Micko’s debut novel addresses issues of racism in America by following a Southern family from the end of the Civil War to the early 20th century.
The narrator, Terry Lee Kincaid III, begins this complicated family saga by introducing readers to his paternal great-grandfather, Billy Ray, a member of the Ku Klux Klan who worked as a slave hunter before the Civil War. Billy Ray gets involved with a woman from an upper-class family, but their relationship falls apart because of his connections to the Klan. They have a son together, Terry Lee, but Billy Ray refuses to acknowledge him. Terry Lee grows up and starts a lucrative moonshine business with his best friend, an African-American man named Jim Spicer. Together, they scout out the land that becomes Kincaid, Georgia—a place where a white family and a black family can live peacefully alongside each other as equals. But the Klan disapproves of this, and they use their influence to have Jim and Terry Lee sent to jail. Their sons—Sonny Spicer and Terry Lee Jr.—are raised as brothers by Jim’s wife, Alberta. The two boys have a hard time staying out of trouble; they later end up in jail several times, and they eventually join the moonshine business. All sorts of danger and excitement ensue, leading to triumphs and tragedies that the young Terry Lee III describes with wide-eyed enthusiasm. The book does have its strong points: the characters live richly imagined, exciting, and unusual lives; the plot’s conflicts involving race are pertinent to social and political issues of today; and the folksy Southern style (“For all ya’ll who ain’t heard of Kincaid, I’ll tell you about it”) can be charming. But the story is also undermined by errors in punctuation and spelling (“verifyable”; “ultimatim”) from beginning to end, making the book seem more like a rough draft than a finished novel. As a result, many readers may lose patience with the book long before they reach its conclusion.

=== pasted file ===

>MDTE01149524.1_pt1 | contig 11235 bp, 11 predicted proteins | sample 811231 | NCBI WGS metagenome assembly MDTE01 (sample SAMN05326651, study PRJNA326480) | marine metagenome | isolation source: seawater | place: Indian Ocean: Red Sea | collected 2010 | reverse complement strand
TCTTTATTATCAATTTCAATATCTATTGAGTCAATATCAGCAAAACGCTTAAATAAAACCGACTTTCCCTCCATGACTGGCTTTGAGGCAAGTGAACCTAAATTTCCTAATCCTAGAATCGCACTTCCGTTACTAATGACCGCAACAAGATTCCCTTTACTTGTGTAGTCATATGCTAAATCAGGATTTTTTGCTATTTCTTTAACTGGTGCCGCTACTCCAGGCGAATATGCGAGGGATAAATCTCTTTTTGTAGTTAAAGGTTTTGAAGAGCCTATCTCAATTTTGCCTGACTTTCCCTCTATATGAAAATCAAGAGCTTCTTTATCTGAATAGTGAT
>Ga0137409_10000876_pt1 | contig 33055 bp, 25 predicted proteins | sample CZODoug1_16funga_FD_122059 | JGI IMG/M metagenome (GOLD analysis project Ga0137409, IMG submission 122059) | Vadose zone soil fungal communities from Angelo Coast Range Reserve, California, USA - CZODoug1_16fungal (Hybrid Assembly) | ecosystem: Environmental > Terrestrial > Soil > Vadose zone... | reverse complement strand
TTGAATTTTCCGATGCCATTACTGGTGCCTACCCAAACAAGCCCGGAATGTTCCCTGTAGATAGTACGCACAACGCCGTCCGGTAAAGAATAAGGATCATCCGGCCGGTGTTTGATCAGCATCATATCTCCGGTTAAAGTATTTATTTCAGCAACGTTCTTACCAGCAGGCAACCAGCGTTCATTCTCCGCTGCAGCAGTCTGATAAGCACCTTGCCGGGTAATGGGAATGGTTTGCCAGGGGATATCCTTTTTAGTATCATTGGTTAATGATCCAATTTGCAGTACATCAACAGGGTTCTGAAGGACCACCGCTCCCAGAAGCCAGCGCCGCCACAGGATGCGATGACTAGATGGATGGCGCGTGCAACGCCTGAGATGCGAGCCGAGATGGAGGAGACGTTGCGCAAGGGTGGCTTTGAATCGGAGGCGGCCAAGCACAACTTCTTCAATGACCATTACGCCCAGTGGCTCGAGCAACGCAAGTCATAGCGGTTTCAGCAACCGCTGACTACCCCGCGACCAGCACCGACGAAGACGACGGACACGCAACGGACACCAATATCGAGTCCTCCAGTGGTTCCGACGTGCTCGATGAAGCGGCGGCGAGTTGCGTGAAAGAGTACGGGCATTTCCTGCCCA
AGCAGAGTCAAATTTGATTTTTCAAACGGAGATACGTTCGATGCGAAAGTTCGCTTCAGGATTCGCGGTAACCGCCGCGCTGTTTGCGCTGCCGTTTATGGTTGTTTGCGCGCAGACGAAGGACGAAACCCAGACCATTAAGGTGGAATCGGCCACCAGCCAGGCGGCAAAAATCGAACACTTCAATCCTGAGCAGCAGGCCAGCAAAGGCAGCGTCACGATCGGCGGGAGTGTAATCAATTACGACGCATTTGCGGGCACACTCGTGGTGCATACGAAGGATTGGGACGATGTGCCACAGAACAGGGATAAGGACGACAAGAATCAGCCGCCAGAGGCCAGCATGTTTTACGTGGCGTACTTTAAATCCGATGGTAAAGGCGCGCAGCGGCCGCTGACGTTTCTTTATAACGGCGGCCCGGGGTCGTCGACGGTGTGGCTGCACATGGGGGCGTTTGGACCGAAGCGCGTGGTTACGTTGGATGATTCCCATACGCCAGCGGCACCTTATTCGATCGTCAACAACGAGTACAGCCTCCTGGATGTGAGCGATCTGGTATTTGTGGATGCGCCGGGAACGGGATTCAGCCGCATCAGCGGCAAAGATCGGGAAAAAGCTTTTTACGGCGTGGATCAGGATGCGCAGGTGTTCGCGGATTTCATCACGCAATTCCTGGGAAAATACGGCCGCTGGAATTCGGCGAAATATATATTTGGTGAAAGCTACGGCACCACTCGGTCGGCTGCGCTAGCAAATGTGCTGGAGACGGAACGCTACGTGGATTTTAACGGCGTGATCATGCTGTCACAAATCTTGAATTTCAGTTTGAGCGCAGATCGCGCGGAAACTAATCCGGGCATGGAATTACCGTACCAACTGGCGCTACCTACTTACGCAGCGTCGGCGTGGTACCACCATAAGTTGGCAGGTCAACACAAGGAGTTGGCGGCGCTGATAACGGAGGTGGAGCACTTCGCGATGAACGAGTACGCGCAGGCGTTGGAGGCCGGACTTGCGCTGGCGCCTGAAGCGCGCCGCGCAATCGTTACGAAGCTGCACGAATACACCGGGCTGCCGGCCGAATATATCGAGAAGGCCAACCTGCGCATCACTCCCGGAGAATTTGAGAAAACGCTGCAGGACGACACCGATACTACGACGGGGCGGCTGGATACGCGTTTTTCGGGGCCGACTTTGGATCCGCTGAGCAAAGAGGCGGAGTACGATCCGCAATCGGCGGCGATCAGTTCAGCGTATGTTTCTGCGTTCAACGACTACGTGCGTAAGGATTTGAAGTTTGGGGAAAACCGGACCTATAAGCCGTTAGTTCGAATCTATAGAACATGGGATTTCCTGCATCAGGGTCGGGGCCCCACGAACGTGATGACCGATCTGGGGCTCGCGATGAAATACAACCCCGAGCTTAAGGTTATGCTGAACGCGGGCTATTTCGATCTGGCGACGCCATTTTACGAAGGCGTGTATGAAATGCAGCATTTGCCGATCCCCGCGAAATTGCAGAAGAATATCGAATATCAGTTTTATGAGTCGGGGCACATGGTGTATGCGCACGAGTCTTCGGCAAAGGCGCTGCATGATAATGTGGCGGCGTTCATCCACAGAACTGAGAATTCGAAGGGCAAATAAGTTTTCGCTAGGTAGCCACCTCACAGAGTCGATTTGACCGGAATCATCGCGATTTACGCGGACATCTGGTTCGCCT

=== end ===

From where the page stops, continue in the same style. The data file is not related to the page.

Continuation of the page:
A lack of thorough editing makes the strengths of this historical tale difficult to appreciate.